FTC Chair Open to Option of Breaking Up Major Tech Firms
August 15, 2019
Federal Trade Commission chair Joe Simons stated that, in the face of anti-competitive and antitrust behavior, he would be willing to break up the big tech companies, although, “it’s not ideal because it’s messy.” He’s head of a task force to examine these behemoths, including a close look at whether Facebook acquired startups, such as Instagram in 2012 and WhatsApp in 2014, to stifle competition. The FTC approved both purchases. The FTC is working in parallel with the Justice Department’s antitrust unit.
Bloomberg reports that “critics including Facebook co-founder Chris Hughes have called for antitrust enforcers to unwind those deals,” which Simons said is possible to do, “even though they previously won approval.” Court approval would be required for such a breakup.
Facebook chief executive Mark Zuckerberg “has said he welcomes regulation, but that breaking up the company wouldn’t address legislators’ privacy and data concerns … [and] that its size actually enables it to do the things that regulators want to see, such as better policing of content.”
The FTC and Justice Department’s antitrust division agreed to “divide scrutiny of the tech industry … based on specific conduct, not on the companies themselves.” Simons noted that both entities might investigate “the same company at the same time but just for different conduct.”
Former FTC commissioner William Kovacic, now at George Washington University’s law school, said it was “nuts” to split the investigation of a single company between agencies. “It is bizarre to take these enormously complicated institutions and enterprises and have two separate teams of analysts looking at the same enterprise,” he said. “It will be a source of real frustration and confusion for the companies if that’s how they’re dividing things unless there’s cooperation.”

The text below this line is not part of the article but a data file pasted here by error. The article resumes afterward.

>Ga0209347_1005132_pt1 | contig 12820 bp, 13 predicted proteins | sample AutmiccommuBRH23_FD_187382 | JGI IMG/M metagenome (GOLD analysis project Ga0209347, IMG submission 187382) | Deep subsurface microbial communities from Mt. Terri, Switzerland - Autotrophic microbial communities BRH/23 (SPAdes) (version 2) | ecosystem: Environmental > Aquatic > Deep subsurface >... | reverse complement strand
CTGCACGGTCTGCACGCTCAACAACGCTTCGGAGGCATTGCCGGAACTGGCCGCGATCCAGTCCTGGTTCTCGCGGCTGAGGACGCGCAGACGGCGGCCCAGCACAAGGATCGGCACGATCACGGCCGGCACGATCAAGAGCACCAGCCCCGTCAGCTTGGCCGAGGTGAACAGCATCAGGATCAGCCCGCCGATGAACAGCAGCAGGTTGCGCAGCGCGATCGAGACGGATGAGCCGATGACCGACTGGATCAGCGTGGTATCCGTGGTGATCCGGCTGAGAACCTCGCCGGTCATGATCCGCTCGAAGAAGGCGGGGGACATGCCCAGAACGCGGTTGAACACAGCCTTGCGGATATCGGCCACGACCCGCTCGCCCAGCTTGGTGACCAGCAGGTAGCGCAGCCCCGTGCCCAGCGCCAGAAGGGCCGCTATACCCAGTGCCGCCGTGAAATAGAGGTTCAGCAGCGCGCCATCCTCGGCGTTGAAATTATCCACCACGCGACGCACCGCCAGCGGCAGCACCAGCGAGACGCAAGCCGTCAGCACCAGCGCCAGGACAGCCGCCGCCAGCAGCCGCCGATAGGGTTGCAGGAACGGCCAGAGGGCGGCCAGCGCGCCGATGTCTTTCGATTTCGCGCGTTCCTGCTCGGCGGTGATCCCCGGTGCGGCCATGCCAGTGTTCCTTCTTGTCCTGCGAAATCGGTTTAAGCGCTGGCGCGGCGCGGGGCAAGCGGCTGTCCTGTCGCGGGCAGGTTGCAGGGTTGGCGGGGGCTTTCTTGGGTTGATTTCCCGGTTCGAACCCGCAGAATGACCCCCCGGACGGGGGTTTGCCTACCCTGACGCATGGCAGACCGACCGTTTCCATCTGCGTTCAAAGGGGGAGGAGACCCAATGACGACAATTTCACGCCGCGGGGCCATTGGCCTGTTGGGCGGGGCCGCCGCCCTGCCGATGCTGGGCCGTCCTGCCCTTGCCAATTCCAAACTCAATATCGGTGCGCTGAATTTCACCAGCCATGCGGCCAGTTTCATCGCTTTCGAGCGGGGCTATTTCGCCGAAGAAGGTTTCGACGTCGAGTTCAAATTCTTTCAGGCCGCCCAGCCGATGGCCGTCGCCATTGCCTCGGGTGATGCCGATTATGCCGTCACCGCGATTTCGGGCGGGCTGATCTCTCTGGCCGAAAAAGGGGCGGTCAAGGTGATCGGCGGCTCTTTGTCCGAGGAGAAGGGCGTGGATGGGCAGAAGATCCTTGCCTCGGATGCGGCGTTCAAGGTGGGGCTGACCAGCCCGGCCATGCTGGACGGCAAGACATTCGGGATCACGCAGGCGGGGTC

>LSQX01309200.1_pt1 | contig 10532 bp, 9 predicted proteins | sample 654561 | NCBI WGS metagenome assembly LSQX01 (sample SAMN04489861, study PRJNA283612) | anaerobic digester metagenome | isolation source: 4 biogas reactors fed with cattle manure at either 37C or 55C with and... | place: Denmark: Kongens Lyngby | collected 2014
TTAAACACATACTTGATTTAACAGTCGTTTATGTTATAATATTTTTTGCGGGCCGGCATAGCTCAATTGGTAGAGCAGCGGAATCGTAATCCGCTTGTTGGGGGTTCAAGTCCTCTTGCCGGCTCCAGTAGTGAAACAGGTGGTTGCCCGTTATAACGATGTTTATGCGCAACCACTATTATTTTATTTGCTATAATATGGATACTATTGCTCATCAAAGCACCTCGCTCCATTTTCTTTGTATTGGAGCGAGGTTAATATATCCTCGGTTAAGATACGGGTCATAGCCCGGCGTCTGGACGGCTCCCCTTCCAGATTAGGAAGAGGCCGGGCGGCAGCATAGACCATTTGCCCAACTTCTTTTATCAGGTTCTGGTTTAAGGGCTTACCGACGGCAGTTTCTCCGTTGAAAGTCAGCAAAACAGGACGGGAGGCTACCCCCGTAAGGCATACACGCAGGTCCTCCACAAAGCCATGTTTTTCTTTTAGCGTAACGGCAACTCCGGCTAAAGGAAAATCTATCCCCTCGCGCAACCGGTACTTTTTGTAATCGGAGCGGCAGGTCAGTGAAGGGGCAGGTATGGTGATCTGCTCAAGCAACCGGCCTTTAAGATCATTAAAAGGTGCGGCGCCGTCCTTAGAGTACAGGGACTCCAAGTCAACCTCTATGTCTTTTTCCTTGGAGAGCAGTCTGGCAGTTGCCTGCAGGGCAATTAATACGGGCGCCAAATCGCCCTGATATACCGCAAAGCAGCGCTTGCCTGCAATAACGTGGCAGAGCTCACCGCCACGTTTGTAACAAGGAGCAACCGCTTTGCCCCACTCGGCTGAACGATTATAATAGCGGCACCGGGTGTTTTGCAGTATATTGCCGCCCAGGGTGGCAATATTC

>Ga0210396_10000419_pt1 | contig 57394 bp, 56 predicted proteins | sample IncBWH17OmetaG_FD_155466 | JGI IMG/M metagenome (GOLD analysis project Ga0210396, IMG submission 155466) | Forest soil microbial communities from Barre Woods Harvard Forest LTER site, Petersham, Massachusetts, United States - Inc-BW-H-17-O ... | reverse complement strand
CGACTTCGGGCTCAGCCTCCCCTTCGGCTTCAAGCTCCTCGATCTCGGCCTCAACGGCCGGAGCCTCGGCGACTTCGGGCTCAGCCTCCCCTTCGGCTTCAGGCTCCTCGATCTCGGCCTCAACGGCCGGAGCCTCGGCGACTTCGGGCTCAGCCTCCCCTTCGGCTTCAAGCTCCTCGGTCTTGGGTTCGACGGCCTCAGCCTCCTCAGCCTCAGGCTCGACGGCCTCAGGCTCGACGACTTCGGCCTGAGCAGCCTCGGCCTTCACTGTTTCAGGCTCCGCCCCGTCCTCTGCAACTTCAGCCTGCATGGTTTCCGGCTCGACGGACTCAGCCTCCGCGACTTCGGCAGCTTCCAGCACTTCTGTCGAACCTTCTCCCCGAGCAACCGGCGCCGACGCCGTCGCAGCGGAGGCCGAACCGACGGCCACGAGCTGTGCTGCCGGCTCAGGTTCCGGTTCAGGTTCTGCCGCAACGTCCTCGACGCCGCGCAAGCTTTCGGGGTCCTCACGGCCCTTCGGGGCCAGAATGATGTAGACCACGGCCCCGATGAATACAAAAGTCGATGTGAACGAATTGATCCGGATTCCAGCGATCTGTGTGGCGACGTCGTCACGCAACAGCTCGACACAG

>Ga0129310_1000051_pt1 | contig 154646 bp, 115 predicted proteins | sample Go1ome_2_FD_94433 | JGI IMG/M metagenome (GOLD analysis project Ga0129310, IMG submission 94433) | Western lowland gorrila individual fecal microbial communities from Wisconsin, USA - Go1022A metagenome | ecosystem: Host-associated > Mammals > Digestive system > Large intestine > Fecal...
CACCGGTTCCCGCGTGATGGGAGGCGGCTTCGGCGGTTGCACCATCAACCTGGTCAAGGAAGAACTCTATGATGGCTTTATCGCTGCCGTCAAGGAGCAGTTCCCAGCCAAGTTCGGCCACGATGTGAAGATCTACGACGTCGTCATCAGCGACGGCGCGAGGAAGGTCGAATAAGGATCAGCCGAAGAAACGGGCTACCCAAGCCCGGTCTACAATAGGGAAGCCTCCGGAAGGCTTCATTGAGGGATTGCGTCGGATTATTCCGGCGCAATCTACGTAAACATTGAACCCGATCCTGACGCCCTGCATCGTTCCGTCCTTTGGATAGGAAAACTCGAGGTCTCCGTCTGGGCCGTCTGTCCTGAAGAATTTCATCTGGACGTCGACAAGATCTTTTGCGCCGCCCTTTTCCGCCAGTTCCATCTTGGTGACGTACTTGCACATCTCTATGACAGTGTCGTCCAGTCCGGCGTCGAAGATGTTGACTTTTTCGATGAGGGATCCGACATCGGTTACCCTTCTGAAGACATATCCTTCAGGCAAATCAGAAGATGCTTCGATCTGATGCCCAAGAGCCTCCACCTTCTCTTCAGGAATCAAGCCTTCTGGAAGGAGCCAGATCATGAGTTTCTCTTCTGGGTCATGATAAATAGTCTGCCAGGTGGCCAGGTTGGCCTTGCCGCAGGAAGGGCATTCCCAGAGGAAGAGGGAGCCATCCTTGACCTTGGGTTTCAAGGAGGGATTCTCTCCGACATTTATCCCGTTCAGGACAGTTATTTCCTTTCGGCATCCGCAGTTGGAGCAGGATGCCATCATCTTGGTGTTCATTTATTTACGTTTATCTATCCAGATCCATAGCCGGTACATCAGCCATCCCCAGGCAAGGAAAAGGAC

Bipartisan concern for the behavior of these companies includes Presidential candidate/Democratic senator Elizabeth Warren, who Bloomberg dubs “among the most outspoken about targeting Facebook, Alphabet’s Google and Amazon.” Simons has not confirmed information about the Facebook probe “beyond what the company disclosed in July, when it said that the FTC had initiated a broad probe into several business lines — social media, digital advertising and mobile applications.”
“There’s a question about what caused Instagram to be as successful as it is,” he said. “Was it the fact that the seed was already there and it was going to be germinated no matter what or was the seed germinated because Facebook acquired it?”
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